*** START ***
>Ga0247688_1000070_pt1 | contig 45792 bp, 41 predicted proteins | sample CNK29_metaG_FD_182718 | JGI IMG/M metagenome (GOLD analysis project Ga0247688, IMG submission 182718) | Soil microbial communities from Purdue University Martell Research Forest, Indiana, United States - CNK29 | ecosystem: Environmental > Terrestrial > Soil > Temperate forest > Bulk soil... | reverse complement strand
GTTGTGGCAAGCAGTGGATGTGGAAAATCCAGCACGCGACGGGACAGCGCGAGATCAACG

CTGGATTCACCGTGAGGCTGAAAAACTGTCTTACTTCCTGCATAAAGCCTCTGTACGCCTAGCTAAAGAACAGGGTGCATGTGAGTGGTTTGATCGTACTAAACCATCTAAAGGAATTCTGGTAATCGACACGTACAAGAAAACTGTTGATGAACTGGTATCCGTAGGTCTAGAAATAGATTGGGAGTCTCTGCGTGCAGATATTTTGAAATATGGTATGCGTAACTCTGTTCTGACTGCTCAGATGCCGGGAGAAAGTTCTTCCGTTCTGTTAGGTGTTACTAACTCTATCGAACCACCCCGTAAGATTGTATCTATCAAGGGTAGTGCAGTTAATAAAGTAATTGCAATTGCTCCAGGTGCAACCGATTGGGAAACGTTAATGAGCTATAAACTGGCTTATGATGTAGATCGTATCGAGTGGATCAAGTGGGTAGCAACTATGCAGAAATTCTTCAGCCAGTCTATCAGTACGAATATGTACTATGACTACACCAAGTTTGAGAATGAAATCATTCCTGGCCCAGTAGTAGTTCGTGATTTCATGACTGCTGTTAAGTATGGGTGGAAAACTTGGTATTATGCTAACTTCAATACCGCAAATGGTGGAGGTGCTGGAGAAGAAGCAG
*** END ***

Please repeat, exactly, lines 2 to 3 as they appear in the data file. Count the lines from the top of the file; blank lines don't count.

GTTGTGGCAAGCAGTGGATGTGGAAAATCCAGCACGCGACGGGACAGCGCGAGATCAACG

CTGGATTCACCGTGAGGCTGAAAAACTGTCTTACTTCCTGCATAAAGCCTCTGTACGCCTAGCTAAAGAACAGGGTGCATGTGAGTGGTTTGATCGTACTAAACCATCTAAAGGAATTCTGGTAATCGACACGTACAAGAAAACTGTTGATGAACTGGTATCCGTAGGTCTAGAAATAGATTGGGAGTCTCTGCGTGCAGATATTTTGAAATATGGTATGCGTAACTCTGTTCTGACTGCTCAGATGCCGGGAGAAAGTTCTTCCGTTCTGTTAGGTGTTACTAACTCTATCGAACCACCCCGTAAGATTGTATCTATCAAGGGTAGTGCAGTTAATAAAGTAATTGCAATTGCTCCAGGTGCAACCGATTGGGAAACGTTAATGAGCTATAAACTGGCTTATGATGTAGATCGTATCGAGTGGATCAAGTGGGTAGCAACTATGCAGAAATTCTTCAGCCAGTCTATCAGTACGAATATGTACTATGACTACACCAAGTTTGAGAATGAAATCATTCCTGGCCCAGTAGTAGTTCGTGATTTCATGACTGCTGTTAAGTATGGGTGGAAAACTTGGTATTATGCTAACTTCAATACCGCAAATGGTGGAGGTGCTGGAGAAGAAGCAG